Full reference: McBride, Deborah L. Daily Digital Technology Use Linked to Mental Health Symptoms for High-risk Adolescents. Journal of Pediatric Nursing: Nursing Care of Children and Families. Published online 7th June 2017
The potential of digital technology to make the lives of people with mental health difficulties better has never been greater | The Mental Elf
The advent of the smartphone and mobile internet access has created the conditions for an ever-expanding range of opportunities for the use of technology to influence outcomes in health. However, ethical considerations remain for professionals in suggesting the use of such technologies.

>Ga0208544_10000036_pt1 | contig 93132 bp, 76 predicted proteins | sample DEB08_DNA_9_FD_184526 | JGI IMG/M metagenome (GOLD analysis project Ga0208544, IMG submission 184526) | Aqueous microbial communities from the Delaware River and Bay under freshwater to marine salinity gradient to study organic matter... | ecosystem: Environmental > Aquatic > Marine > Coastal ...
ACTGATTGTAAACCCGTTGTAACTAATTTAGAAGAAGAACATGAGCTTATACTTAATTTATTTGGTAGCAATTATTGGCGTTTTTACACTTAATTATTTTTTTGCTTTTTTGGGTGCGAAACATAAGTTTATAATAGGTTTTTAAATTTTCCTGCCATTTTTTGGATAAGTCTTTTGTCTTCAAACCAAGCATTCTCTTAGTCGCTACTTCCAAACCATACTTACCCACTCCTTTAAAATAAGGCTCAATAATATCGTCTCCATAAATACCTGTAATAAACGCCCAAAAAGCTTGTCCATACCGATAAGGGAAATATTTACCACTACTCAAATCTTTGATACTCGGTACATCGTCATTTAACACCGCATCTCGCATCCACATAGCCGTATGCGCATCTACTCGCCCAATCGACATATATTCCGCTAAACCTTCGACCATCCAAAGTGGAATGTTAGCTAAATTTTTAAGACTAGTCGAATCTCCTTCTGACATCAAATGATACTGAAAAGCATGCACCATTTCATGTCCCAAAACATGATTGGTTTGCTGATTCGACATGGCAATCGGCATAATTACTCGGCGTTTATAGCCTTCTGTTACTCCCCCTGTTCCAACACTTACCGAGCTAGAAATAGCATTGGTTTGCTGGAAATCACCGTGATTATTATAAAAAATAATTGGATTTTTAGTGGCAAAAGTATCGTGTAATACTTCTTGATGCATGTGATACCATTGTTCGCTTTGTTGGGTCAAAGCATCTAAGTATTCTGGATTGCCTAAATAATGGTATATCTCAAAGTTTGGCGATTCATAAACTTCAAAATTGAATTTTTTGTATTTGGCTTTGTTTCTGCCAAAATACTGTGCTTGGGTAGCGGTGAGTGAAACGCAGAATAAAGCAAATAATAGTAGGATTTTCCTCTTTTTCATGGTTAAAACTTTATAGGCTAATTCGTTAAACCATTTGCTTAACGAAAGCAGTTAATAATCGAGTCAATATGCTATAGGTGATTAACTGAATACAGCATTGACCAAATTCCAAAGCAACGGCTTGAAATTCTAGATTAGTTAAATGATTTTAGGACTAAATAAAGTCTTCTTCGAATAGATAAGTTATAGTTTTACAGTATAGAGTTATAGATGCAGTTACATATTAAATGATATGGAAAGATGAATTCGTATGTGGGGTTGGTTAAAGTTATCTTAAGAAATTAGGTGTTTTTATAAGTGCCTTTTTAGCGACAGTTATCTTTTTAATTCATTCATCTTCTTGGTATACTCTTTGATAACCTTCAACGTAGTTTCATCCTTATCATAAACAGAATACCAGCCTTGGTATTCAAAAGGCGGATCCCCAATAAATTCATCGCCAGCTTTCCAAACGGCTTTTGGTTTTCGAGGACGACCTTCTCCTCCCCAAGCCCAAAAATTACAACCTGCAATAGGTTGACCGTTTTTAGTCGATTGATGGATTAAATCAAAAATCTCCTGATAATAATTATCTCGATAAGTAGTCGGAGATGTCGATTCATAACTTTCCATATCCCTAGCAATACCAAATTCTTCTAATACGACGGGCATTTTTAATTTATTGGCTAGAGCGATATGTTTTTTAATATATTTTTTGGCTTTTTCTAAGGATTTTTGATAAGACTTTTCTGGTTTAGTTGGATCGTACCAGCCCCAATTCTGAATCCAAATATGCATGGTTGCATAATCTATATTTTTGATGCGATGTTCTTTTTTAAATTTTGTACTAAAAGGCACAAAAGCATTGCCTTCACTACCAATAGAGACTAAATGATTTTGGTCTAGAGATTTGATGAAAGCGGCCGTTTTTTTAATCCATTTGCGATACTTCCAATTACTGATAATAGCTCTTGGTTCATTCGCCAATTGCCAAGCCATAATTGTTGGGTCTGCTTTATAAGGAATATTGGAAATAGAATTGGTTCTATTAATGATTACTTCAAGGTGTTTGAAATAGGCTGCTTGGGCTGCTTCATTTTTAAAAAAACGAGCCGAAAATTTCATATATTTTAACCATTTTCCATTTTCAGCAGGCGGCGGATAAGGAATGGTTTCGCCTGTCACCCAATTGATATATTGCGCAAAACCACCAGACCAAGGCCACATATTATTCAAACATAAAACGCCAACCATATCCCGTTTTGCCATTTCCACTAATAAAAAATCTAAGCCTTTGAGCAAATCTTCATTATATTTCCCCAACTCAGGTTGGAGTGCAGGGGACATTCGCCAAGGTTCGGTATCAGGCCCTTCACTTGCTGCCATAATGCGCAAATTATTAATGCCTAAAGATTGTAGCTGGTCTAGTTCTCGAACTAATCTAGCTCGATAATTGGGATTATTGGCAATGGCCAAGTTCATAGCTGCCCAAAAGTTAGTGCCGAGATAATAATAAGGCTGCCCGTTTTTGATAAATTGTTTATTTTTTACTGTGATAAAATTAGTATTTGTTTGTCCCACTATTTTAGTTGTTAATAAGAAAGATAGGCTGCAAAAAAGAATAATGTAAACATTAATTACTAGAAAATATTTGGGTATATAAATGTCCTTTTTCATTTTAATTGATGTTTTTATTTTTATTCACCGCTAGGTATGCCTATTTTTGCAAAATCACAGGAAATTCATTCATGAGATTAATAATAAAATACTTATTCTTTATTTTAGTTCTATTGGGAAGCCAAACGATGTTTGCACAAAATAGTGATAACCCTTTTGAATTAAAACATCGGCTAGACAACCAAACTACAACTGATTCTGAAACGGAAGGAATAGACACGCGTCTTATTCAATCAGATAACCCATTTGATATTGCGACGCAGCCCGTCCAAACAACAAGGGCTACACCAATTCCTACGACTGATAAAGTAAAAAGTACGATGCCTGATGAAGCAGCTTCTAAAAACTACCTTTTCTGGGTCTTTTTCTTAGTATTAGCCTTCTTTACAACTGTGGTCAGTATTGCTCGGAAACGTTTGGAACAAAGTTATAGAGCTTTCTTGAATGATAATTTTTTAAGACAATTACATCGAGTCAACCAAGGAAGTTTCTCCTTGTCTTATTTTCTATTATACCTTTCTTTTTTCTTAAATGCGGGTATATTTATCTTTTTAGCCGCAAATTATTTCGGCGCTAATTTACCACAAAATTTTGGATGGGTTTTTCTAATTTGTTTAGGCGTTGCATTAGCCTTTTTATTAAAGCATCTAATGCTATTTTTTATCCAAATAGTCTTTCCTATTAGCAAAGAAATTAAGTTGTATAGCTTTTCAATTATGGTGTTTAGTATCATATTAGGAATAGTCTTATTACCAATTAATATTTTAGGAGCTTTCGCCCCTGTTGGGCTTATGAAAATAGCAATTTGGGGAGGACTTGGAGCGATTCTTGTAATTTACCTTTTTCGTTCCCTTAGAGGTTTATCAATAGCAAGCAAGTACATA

Bauer et al.’s (2017) open access paper Ethical perspectives on recommending digital technology for patients with mental illness reviews some of the major ethical concerns presented to medical professionals by this explosion of technological possibilities and explores some of the ways in which new technologies challenge the boundaries between health, commerce and the private and public uses of data.
Read the full blog post here
Seven areas across England are set to trail-blaze digital services for mental health patients, which will include innovative apps to improve care and online access to ‘real-time’ patient records. | NHS England
NHS England has announced funding for seven mental health trusts to enable them to pioneer digital services for mental health patients. It is intended that all key professionals involved in a patient’s care have access to real-time records – from triage and initial assessment, through to admissions or referrals, as well as transfer between services and follow up care.